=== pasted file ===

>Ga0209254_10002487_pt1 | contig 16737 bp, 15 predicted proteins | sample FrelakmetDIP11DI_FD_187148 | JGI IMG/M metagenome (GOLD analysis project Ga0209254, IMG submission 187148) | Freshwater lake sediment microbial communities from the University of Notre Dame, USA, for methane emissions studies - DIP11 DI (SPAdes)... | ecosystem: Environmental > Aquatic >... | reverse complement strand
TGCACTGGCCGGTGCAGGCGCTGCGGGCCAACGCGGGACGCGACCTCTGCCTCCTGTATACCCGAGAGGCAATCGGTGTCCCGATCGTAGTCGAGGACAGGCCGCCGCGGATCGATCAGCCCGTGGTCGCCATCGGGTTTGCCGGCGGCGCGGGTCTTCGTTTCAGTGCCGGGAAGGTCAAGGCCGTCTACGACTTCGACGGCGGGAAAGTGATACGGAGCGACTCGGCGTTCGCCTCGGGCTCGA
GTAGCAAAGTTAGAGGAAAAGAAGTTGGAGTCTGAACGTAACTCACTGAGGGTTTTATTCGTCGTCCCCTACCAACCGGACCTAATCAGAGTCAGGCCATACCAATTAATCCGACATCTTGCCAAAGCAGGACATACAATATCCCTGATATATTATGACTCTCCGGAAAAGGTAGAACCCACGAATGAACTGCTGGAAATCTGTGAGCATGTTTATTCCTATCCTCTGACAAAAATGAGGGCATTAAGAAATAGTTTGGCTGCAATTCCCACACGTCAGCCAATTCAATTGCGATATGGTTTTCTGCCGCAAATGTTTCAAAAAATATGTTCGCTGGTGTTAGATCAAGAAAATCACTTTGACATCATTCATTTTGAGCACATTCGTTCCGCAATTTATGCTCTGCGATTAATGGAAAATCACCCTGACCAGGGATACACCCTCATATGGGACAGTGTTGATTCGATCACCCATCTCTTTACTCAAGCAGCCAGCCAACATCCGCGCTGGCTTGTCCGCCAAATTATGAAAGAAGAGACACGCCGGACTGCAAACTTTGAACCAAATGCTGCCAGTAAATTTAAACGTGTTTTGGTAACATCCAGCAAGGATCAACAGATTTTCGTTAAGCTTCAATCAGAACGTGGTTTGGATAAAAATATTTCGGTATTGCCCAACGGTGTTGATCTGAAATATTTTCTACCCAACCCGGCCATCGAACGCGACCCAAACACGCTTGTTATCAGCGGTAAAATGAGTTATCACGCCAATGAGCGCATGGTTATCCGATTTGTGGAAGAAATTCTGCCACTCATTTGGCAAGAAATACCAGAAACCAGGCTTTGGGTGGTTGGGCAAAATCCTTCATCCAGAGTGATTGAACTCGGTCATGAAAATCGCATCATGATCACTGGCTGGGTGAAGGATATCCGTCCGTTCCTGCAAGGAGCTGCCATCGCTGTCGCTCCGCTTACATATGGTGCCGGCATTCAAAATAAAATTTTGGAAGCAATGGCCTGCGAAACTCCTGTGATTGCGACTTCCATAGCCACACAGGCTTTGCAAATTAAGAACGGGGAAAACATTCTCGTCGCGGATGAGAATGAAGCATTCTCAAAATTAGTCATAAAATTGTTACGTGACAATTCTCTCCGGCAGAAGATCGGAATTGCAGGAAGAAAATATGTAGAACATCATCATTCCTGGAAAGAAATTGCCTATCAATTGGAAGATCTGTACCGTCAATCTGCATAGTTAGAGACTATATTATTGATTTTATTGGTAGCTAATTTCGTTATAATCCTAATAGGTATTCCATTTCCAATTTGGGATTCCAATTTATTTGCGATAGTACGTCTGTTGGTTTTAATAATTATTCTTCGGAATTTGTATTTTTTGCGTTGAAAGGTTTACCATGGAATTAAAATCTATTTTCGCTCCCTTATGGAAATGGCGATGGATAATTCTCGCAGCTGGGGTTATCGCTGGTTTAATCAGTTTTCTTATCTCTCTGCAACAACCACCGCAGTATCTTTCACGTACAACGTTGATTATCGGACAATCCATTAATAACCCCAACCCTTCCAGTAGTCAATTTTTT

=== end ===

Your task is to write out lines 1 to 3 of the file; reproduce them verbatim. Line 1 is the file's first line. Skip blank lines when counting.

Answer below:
>Ga0209254_10002487_pt1 | contig 16737 bp, 15 predicted proteins | sample FrelakmetDIP11DI_FD_187148 | JGI IMG/M metagenome (GOLD analysis project Ga0209254, IMG submission 187148) | Freshwater lake sediment microbial communities from the University of Notre Dame, USA, for methane emissions studies - DIP11 DI (SPAdes)... | ecosystem: Environmental > Aquatic >... | reverse complement strand
TGCACTGGCCGGTGCAGGCGCTGCGGGCCAACGCGGGACGCGACCTCTGCCTCCTGTATACCCGAGAGGCAATCGGTGTCCCGATCGTAGTCGAGGACAGGCCGCCGCGGATCGATCAGCCCGTGGTCGCCATCGGGTTTGCCGGCGGCGCGGGTCTTCGTTTCAGTGCCGGGAAGGTCAAGGCCGTCTACGACTTCGACGGCGGGAAAGTGATACGGAGCGACTCGGCGTTCGCCTCGGGCTCGA
GTAGCAAAGTTAGAGGAAAAGAAGTTGGAGTCTGAACGTAACTCACTGAGGGTTTTATTCGTCGTCCCCTACCAACCGGACCTAATCAGAGTCAGGCCATACCAATTAATCCGACATCTTGCCAAAGCAGGACATACAATATCCCTGATATATTATGACTCTCCGGAAAAGGTAGAACCCACGAATGAACTGCTGGAAATCTGTGAGCATGTTTATTCCTATCCTCTGACAAAAATGAGGGCATTAAGAAATAGTTTGGCTGCAATTCCCACACGTCAGCCAATTCAATTGCGATATGGTTTTCTGCCGCAAATGTTTCAAAAAATATGTTCGCTGGTGTTAGATCAAGAAAATCACTTTGACATCATTCATTTTGAGCACATTCGTTCCGCAATTTATGCTCTGCGATTAATGGAAAATCACCCTGACCAGGGATACACCCTCATATGGGACAGTGTTGATTCGATCACCCATCTCTTTACTCAAGCAGCCAGCCAACATCCGCGCTGGCTTGTCCGCCAAATTATGAAAGAAGAGACACGCCGGACTGCAAACTTTGAACCAAATGCTGCCAGTAAATTTAAACGTGTTTTGGTAACATCCAGCAAGGATCAACAGATTTTCGTTAAGCTTCAATCAGAACGTGGTTTGGATAAAAATATTTCGGTATTGCCCAACGGTGTTGATCTGAAATATTTTCTACCCAACCCGGCCATCGAACGCGACCCAAACACGCTTGTTATCAGCGGTAAAATGAGTTATCACGCCAATGAGCGCATGGTTATCCGATTTGTGGAAGAAATTCTGCCACTCATTTGGCAAGAAATACCAGAAACCAGGCTTTGGGTGGTTGGGCAAAATCCTTCATCCAGAGTGATTGAACTCGGTCATGAAAATCGCATCATGATCACTGGCTGGGTGAAGGATATCCGTCCGTTCCTGCAAGGAGCTGCCATCGCTGTCGCTCCGCTTACATATGGTGCCGGCATTCAAAATAAAATTTTGGAAGCAATGGCCTGCGAAACTCCTGTGATTGCGACTTCCATAGCCACACAGGCTTTGCAAATTAAGAACGGGGAAAACATTCTCGTCGCGGATGAGAATGAAGCATTCTCAAAATTAGTCATAAAATTGTTACGTGACAATTCTCTCCGGCAGAAGATCGGAATTGCAGGAAGAAAATATGTAGAACATCATCATTCCTGGAAAGAAATTGCCTATCAATTGGAAGATCTGTACCGTCAATCTGCATAGTTAGAGACTATATTATTGATTTTATTGGTAGCTAATTTCGTTATAATCCTAATAGGTATTCCATTTCCAATTTGGGATTCCAATTTATTTGCGATAGTACGTCTGTTGGTTTTAATAATTATTCTTCGGAATTTGTATTTTTTGCGTTGAAAGGTTTACCATGGAATTAAAATCTATTTTCGCTCCCTTATGGAAATGGCGATGGATAATTCTCGCAGCTGGGGTTATCGCTGGTTTAATCAGTTTTCTTATCTCTCTGCAACAACCACCGCAGTATCTTTCACGTACAACGTTGATTATCGGACAATCCATTAATAACCCCAACCCTTCCAGTAGTCAATTTTTT